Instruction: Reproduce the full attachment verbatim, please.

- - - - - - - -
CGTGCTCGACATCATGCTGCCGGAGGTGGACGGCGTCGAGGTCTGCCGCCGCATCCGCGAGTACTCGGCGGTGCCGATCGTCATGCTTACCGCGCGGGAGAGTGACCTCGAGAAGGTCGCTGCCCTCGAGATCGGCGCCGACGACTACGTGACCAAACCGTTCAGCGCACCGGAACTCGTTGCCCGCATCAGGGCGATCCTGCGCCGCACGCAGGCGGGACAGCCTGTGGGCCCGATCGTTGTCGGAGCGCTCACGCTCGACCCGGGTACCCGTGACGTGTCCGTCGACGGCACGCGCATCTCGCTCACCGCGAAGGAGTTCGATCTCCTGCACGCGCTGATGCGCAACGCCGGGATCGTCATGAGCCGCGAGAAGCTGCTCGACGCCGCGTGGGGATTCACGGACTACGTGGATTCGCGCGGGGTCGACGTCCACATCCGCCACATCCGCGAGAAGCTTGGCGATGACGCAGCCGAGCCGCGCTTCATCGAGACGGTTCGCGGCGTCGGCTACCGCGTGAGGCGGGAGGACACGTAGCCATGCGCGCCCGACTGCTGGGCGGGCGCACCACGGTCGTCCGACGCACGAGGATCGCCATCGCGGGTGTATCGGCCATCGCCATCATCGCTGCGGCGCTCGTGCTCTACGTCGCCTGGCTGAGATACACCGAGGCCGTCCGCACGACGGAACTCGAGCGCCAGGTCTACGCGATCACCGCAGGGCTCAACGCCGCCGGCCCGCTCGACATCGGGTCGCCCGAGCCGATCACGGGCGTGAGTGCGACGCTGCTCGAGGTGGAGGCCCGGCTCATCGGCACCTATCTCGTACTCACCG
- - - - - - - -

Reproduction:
CGTGCTCGACATCATGCTGCCGGAGGTGGACGGCGTCGAGGTCTGCCGCCGCATCCGCGAGTACTCGGCGGTGCCGATCGTCATGCTTACCGCGCGGGAGAGTGACCTCGAGAAGGTCGCTGCCCTCGAGATCGGCGCCGACGACTACGTGACCAAACCGTTCAGCGCACCGGAACTCGTTGCCCGCATCAGGGCGATCCTGCGCCGCACGCAGGCGGGACAGCCTGTGGGCCCGATCGTTGTCGGAGCGCTCACGCTCGACCCGGGTACCCGTGACGTGTCCGTCGACGGCACGCGCATCTCGCTCACCGCGAAGGAGTTCGATCTCCTGCACGCGCTGATGCGCAACGCCGGGATCGTCATGAGCCGCGAGAAGCTGCTCGACGCCGCGTGGGGATTCACGGACTACGTGGATTCGCGCGGGGTCGACGTCCACATCCGCCACATCCGCGAGAAGCTTGGCGATGACGCAGCCGAGCCGCGCTTCATCGAGACGGTTCGCGGCGTCGGCTACCGCGTGAGGCGGGAGGACACGTAGCCATGCGCGCCCGACTGCTGGGCGGGCGCACCACGGTCGTCCGACGCACGAGGATCGCCATCGCGGGTGTATCGGCCATCGCCATCATCGCTGCGGCGCTCGTGCTCTACGTCGCCTGGCTGAGATACACCGAGGCCGTCCGCACGACGGAACTCGAGCGCCAGGTCTACGCGATCACCGCAGGGCTCAACGCCGCCGGCCCGCTCGACATCGGGTCGCCCGAGCCGATCACGGGCGTGAGTGCGACGCTGCTCGAGGTGGAGGCCCGGCTCATCGGCACCTATCTCGTACTCACCG